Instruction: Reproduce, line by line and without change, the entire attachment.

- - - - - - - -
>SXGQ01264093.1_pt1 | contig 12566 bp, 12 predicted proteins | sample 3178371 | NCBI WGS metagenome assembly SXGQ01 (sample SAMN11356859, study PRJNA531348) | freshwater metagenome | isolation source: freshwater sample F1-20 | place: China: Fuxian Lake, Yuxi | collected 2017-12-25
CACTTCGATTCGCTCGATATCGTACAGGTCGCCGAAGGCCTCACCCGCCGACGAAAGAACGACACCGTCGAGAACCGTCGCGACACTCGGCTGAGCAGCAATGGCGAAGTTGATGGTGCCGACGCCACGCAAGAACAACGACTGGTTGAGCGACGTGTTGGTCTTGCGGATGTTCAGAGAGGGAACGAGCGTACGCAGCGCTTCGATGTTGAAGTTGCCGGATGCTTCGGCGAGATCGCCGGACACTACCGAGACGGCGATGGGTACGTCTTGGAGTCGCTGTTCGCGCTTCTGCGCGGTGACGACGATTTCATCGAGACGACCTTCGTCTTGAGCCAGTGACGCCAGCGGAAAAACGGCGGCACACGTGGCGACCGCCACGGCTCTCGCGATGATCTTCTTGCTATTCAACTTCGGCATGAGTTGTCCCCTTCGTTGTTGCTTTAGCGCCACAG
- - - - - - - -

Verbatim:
>SXGQ01264093.1_pt1 | contig 12566 bp, 12 predicted proteins | sample 3178371 | NCBI WGS metagenome assembly SXGQ01 (sample SAMN11356859, study PRJNA531348) | freshwater metagenome | isolation source: freshwater sample F1-20 | place: China: Fuxian Lake, Yuxi | collected 2017-12-25
CACTTCGATTCGCTCGATATCGTACAGGTCGCCGAAGGCCTCACCCGCCGACGAAAGAACGACACCGTCGAGAACCGTCGCGACACTCGGCTGAGCAGCAATGGCGAAGTTGATGGTGCCGACGCCACGCAAGAACAACGACTGGTTGAGCGACGTGTTGGTCTTGCGGATGTTCAGAGAGGGAACGAGCGTACGCAGCGCTTCGATGTTGAAGTTGCCGGATGCTTCGGCGAGATCGCCGGACACTACCGAGACGGCGATGGGTACGTCTTGGAGTCGCTGTTCGCGCTTCTGCGCGGTGACGACGATTTCATCGAGACGACCTTCGTCTTGAGCCAGTGACGCCAGCGGAAAAACGGCGGCACACGTGGCGACCGCCACGGCTCTCGCGATGATCTTCTTGCTATTCAACTTCGGCATGAGTTGTCCCCTTCGTTGTTGCTTTAGCGCCACAG